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Bangladesh spinners wary of another gas price hike
30
Apr '16
Bangladeshi cotton spinners have expressed concern that they may lose their competitive edge if the government carries out a over a proposed gas price hike for captive power plants.

“The spinning sub-sector will be in trouble if the government increases the gas price again. Bangladeshi spinners will face pressures as international yarn producers will then supply products to the local industry at lower prices,” Tapan Chowdhury, President of Bangladesh Textile Mills Association (BTMA) said at a après conference during the World Cotton Outlook Summit in Dhaka this week.

The government has proposed to increase gas price by about 130 per cent to Tk 19.22 per cubic metre for captive power plants from the current price of Tk 8.36.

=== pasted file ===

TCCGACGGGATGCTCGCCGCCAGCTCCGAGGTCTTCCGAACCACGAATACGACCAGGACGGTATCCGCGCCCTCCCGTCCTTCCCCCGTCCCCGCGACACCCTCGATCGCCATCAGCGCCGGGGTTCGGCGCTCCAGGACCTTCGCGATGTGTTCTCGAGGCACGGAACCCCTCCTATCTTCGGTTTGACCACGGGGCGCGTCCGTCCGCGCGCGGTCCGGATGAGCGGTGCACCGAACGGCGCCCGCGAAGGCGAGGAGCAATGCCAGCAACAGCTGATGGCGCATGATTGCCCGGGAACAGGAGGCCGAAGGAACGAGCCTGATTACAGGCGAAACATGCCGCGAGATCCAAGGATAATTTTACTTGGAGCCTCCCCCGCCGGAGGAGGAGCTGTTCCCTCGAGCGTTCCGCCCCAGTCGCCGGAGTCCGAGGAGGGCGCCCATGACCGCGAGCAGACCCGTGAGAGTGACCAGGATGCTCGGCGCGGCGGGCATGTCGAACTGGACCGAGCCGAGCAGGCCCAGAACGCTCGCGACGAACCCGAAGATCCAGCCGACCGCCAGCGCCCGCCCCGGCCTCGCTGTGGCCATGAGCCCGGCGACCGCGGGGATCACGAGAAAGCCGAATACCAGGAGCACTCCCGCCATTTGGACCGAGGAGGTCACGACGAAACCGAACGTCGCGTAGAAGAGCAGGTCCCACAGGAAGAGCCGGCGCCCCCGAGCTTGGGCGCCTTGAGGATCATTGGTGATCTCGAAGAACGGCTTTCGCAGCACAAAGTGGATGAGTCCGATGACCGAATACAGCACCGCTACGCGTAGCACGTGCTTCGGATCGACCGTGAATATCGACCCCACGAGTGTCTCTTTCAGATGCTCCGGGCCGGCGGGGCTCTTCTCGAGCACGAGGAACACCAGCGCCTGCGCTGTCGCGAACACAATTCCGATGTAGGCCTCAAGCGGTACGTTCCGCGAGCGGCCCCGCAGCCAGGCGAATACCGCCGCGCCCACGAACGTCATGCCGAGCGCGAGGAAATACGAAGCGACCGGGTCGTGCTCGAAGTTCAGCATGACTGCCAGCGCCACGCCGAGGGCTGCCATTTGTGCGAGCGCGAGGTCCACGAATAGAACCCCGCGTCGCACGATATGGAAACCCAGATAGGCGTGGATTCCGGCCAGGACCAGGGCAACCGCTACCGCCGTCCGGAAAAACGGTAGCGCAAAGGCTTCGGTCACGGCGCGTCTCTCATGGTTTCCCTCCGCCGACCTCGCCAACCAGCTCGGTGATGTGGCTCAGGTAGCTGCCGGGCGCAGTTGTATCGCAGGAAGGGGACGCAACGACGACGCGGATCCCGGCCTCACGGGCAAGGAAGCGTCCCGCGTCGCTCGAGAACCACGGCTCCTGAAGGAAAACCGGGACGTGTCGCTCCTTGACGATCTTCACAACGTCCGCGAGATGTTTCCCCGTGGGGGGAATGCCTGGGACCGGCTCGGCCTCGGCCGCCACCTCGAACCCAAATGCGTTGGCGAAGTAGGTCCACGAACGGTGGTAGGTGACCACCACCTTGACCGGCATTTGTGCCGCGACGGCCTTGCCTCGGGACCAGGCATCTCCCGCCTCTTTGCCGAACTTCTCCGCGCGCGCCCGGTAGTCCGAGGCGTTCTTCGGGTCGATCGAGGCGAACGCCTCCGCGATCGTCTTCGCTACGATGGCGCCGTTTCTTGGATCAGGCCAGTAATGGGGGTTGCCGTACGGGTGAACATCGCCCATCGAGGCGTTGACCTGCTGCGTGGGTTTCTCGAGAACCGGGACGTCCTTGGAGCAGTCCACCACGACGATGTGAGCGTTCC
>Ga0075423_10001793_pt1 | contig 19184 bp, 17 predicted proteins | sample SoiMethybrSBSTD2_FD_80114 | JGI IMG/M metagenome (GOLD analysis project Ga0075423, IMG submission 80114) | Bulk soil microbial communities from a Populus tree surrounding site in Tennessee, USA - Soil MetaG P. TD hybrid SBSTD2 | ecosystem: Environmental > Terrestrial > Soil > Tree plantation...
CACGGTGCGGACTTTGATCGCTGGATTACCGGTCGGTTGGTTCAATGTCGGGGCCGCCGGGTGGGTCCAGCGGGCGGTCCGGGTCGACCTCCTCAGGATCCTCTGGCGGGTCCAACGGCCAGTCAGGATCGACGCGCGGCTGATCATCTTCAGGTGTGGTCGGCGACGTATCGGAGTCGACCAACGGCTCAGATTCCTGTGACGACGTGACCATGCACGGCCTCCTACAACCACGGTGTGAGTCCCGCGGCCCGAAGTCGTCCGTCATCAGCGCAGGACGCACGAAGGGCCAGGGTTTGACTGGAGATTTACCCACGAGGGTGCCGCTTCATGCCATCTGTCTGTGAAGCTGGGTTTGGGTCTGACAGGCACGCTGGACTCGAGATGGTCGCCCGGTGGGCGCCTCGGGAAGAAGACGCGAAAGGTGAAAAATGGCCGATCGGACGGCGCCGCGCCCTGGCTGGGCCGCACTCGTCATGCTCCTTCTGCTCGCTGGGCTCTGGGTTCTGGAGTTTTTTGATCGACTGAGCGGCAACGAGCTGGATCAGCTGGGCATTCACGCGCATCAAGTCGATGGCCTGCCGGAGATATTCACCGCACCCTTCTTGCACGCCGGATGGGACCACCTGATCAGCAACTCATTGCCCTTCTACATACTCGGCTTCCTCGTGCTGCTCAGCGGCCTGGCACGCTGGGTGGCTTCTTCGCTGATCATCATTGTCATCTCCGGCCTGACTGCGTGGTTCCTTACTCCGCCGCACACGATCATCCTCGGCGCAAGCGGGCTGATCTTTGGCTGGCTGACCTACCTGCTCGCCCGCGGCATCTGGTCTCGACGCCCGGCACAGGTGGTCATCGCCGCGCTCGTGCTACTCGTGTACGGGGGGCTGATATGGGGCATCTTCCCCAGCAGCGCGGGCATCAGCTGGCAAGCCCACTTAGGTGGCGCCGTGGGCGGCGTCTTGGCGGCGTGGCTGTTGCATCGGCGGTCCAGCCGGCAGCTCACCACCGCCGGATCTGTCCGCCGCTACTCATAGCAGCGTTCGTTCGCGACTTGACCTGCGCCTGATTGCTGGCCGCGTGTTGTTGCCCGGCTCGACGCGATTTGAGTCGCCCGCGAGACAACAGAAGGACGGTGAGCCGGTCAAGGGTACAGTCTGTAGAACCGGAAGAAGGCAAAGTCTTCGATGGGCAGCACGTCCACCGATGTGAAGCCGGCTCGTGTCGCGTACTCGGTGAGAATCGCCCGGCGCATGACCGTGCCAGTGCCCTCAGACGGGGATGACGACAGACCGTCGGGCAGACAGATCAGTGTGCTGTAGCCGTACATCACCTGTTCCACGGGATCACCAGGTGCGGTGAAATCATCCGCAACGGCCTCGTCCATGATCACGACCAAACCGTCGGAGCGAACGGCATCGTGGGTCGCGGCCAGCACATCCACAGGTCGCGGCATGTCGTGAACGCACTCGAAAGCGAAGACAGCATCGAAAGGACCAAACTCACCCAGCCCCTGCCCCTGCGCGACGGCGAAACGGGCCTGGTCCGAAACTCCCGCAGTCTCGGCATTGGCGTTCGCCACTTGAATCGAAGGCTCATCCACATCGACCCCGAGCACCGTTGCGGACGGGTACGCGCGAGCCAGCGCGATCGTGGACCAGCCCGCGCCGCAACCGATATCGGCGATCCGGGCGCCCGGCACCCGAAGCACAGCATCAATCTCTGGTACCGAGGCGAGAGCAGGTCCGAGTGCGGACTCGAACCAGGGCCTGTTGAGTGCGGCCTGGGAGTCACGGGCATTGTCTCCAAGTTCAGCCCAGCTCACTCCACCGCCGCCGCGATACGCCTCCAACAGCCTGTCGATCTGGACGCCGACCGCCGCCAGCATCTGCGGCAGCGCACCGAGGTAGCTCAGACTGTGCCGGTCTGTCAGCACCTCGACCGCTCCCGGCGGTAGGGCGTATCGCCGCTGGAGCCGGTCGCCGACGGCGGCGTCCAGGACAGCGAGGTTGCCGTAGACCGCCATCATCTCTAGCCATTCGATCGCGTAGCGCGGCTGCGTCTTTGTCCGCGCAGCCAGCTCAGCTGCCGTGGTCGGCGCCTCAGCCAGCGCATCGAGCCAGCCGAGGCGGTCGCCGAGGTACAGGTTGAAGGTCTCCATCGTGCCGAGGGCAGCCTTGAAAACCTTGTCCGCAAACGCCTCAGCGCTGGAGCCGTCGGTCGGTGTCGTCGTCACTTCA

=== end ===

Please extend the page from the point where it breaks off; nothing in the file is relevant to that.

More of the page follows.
Gas price was last increased in September 2015 when the government raised it to Tk 8.36 per cubic metre from Tk 4.36. At that time, the profit margin from the sale of yarn declined to below $1 per kg, according to industry insiders.

For sustainability in yarn trade, a mill requires a profit margin of at least $1. But, it has now dropped to below 60 cents.

Local spinners can currently meet 90 per cent of the demand for raw materials of the knitwear sub-sector and 40 per cent of the woven sub-sector. The rest is met through imports, mainly from China and India.

Chowdhury said if the gas price is hiked, spinners will not be able to supply the raw materials to the knitters and garment makers at competitive prices. That would force local garment makers would depend on imported yarn.

The demand for local yarn is higher due to a shorter lead time and better quality, he said.

Currently, more than 400 mills have a spinning capacity of 10 million bales of cotton (one bale is equal to 218 kg). But they cannot use their full capacity due to higher power prices, and inadequate power and gas supply to production units.

Bangladesh currently imports 6.1 million bales of cotton a year, most of it from India. Local growers can supply only one lakh bales. Chowdhury said. Cotton imports from India increased 36 percent year-on-year to 2.99 million bales in 2015. (SH)

Fibre2Fashion News Desk – India

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